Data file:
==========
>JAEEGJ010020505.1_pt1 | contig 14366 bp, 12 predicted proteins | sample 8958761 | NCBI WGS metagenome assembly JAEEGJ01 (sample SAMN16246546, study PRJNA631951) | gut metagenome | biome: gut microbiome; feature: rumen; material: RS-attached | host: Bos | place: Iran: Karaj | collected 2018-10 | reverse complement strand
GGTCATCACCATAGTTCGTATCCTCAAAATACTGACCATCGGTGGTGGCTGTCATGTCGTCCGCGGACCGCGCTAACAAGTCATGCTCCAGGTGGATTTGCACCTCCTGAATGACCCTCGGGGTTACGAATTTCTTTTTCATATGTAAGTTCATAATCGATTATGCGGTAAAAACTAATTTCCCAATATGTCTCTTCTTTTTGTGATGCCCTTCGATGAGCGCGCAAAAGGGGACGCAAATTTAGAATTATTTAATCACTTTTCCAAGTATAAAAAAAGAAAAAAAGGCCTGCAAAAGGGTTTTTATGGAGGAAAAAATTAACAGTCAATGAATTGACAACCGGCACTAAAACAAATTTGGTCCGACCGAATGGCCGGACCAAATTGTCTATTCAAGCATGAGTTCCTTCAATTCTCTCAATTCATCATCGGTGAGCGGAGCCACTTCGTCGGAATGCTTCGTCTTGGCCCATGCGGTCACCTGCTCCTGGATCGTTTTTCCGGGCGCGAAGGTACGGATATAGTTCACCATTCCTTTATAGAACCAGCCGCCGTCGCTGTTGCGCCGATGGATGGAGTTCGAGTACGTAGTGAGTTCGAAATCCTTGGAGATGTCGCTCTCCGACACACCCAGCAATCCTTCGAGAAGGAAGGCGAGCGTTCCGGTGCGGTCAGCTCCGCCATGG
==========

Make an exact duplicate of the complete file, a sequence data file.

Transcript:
>JAEEGJ010020505.1_pt1 | contig 14366 bp, 12 predicted proteins | sample 8958761 | NCBI WGS metagenome assembly JAEEGJ01 (sample SAMN16246546, study PRJNA631951) | gut metagenome | biome: gut microbiome; feature: rumen; material: RS-attached | host: Bos | place: Iran: Karaj | collected 2018-10 | reverse complement strand
GGTCATCACCATAGTTCGTATCCTCAAAATACTGACCATCGGTGGTGGCTGTCATGTCGTCCGCGGACCGCGCTAACAAGTCATGCTCCAGGTGGATTTGCACCTCCTGAATGACCCTCGGGGTTACGAATTTCTTTTTCATATGTAAGTTCATAATCGATTATGCGGTAAAAACTAATTTCCCAATATGTCTCTTCTTTTTGTGATGCCCTTCGATGAGCGCGCAAAAGGGGACGCAAATTTAGAATTATTTAATCACTTTTCCAAGTATAAAAAAAGAAAAAAAGGCCTGCAAAAGGGTTTTTATGGAGGAAAAAATTAACAGTCAATGAATTGACAACCGGCACTAAAACAAATTTGGTCCGACCGAATGGCCGGACCAAATTGTCTATTCAAGCATGAGTTCCTTCAATTCTCTCAATTCATCATCGGTGAGCGGAGCCACTTCGTCGGAATGCTTCGTCTTGGCCCATGCGGTCACCTGCTCCTGGATCGTTTTTCCGGGCGCGAAGGTACGGATATAGTTCACCATTCCTTTATAGAACCAGCCGCCGTCGCTGTTGCGCCGATGGATGGAGTTCGAGTACGTAGTGAGTTCGAAATCCTTGGAGATGTCGCTCTCCGACACACCCAGCAATCCTTCGAGAAGGAAGGCGAGCGTTCCGGTGCGGTCAGCTCCGCCATGG